A Civilian’s Guide to Coast Guard Life

As she neared the end of a Coast Guard deployment, my sister informed me and my mother that friends and family would be allowed to join the crew for the last two days at sea as “tigers,” as civilians are monikered aboard. With two spots available to allocate for Team Kim, our matriarch was the obvious choice for the first slot, and I raised my hand for number two.

Here are a few helpful tips I compiled during my 2.5 days aboard her ship for anyone planning on embarking on a vessel of the US military anytime in the near future. Do so and consider another box on your bucket list checked.

  1. There is no lido deck. Mama Kim had a bit of a rude awakening when we arrived at our our sleeping quarters.

    My mom: Sandy, you and I will be roommates!
    My sister: You’ll be bunking with six other people.
    My mom: Oh, I see. Wait…WHAT!? So we will have no privacy!?

    Yep, it turned out we were in a 4-bunk dorm on the 3rd level below the deck, which I believe 100 years ago was called “steerage.” Waking up to French toast and cinnamon buns in the mornings and then having kalua pig and pulled pork in the evenings, however, led us to come to the obvious conclusion of what my sister’s job entails: Eat. Sleep. Repeat. All the time. Mealtimes were always a perfect balance. You know, between assuring us relatives that these servicemen and women were being fed at all, but not pissing off us taxpayers with any culinary dog and pony show.

  2. It’s not like Hollywood makes it seem. On our first full day at sea, we saw a small sailboat in the horizon floating around that my sister had otherwise assumed was recreationally at sea, until they heard over the radio that the boat’s engine had gone kaput. After hours of staring into miles of blue, it looked like we tigers would finally get to see some Coast Guard action. Here’s what we thought would happen. That my sister would go out to the Johnny Doe, the damaged ship, in one of her ship’s speedboats and attempt a rescue of the stranded folks, returning to the ship with the couple while a James Horner song played in the background, then have them taken back to land via airlift from a Coast Guard helicopter that would have arrived on the ship’s helipad.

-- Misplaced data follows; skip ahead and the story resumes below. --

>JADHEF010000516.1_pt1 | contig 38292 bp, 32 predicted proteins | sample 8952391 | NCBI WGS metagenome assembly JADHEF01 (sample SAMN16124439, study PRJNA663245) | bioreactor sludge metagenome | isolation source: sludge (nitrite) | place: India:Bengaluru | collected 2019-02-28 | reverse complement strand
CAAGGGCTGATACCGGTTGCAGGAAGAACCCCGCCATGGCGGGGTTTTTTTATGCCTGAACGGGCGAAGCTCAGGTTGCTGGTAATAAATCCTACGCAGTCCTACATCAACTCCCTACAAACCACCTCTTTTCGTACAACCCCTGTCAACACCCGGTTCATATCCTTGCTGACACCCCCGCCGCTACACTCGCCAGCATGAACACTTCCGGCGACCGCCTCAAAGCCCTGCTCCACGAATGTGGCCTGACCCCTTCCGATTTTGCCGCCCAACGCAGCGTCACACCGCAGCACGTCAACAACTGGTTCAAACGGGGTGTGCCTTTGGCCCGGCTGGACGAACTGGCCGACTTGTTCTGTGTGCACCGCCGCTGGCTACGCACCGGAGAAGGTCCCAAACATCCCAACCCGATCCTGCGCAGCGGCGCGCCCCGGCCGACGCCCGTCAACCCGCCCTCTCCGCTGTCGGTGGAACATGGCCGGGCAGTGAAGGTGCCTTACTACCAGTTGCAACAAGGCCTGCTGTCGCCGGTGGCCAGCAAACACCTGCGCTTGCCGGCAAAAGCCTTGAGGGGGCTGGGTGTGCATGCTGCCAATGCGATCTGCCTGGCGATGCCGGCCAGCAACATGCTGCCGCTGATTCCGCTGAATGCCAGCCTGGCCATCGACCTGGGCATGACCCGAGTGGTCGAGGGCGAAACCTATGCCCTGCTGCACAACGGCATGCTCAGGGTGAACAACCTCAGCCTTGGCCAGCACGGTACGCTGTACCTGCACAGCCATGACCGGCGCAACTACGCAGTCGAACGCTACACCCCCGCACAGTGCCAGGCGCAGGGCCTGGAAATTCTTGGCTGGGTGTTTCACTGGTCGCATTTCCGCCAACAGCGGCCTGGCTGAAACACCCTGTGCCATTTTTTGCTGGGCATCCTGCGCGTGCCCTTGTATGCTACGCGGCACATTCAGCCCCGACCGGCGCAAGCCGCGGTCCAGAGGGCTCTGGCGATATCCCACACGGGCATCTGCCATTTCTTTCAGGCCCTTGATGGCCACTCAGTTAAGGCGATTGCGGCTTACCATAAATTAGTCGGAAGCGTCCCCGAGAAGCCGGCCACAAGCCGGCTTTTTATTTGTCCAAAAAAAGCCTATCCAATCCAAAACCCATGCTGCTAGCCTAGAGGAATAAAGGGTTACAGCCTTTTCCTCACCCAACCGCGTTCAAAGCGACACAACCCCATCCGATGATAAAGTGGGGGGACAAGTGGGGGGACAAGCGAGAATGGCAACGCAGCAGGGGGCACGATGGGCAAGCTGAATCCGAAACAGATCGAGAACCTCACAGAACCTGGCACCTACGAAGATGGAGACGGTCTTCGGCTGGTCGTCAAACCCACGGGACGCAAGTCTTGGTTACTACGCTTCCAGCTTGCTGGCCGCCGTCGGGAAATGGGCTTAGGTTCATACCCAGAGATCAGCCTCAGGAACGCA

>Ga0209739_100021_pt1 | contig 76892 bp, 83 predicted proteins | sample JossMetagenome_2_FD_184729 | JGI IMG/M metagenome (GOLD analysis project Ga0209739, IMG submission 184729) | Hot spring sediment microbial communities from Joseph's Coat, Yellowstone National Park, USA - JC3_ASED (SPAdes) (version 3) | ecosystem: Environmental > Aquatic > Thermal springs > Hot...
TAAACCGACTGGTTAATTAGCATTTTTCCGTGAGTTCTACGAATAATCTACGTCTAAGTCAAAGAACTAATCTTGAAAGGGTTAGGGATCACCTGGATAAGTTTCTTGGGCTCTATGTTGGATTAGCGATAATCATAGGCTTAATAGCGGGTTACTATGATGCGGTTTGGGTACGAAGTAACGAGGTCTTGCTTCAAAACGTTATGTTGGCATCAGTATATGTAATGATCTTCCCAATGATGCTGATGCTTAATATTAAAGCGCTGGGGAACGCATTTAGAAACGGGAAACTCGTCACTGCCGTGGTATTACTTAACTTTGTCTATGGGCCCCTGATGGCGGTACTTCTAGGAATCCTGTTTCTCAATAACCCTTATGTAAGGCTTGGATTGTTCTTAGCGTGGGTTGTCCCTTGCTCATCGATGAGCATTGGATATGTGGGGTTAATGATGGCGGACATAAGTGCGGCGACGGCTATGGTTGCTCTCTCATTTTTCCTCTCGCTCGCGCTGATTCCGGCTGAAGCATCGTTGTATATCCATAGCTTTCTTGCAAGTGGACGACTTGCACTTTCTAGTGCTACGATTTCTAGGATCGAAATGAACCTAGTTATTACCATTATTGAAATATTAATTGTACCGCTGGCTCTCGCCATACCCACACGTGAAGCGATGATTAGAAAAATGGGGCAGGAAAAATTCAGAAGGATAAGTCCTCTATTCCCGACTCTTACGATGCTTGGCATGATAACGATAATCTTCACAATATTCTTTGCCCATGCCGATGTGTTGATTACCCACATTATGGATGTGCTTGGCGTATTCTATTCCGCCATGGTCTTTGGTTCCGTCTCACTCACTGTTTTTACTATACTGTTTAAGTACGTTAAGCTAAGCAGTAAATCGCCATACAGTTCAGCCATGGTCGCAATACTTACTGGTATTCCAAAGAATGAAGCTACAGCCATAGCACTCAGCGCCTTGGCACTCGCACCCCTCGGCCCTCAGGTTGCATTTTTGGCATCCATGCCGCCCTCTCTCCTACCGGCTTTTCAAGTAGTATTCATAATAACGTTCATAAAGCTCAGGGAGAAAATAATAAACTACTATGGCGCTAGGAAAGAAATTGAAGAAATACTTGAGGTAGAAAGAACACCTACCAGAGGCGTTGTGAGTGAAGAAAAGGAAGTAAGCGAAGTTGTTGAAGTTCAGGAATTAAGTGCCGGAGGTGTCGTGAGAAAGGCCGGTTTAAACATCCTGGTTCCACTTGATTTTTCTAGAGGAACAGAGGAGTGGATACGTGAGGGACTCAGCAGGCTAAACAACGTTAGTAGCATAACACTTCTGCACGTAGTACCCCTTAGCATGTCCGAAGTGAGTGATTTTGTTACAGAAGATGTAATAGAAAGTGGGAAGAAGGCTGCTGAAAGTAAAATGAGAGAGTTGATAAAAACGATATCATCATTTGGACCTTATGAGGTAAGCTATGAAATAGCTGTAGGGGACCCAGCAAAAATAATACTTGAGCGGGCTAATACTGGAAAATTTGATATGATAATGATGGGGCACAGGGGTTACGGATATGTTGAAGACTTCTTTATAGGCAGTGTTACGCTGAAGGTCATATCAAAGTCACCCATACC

All arms on deck! Time to rescue sailboats to prevent another Jack & Rose tragedy! Credits: www.nydailynews.com

    All arms on deck! Time to rescue sailboats to prevent another Jack & Rose tragedy! Credits: http://www.nydailynews.com

    Here’s what really happened. We listened to a whole bunch of radio communication while watching it from a distance, only for us to later tell the Doe, “Okay! So-and-so will be coming for a vessel assist in about two hours for ya, so have a great day!” End scene. Hashtag anticlimactic.

  3. It is exactly like Hollywood makes it seem. The thing about being a tiger though, is that as much as we love this new life experience on board the ship, we really have no idea what the hell is going on. We couldn’t wrap our heads around how and why it took so much rocket science precision to drive the ship when it appeared that the surrounding vessels were at least eight football fields away. During the start and the finish of the trip when the ship was departing and arriving at port, it seemed like it was all hands on deck with a whole lot of shouting. Remember when Sean Connery speaks Russian in “The Hunt for Red October”? SAME KIND OF CLUELESSNESS.
Exactly like this, except not at all  Credits: www.movpins.com

Exactly like this, except not at all
Credits: http://www.movpins.com

“Holler to Tango Tango, I have an 18-niner-niner and we are approaching at 18 knots. Over.”
“37 to 58 with a Golf-Hotel-Alpha-Alpha arrival, plus some YOLO on the starboard.”
“Roger, home fries. You’ll be seeing an LMAO from port shortly. Approach the Bravo-India with LOL, but be aware of the WTF.”

And that, ladies and gentlemen, is all you will need to get through a few days on a tiger cruise. Happy sailing!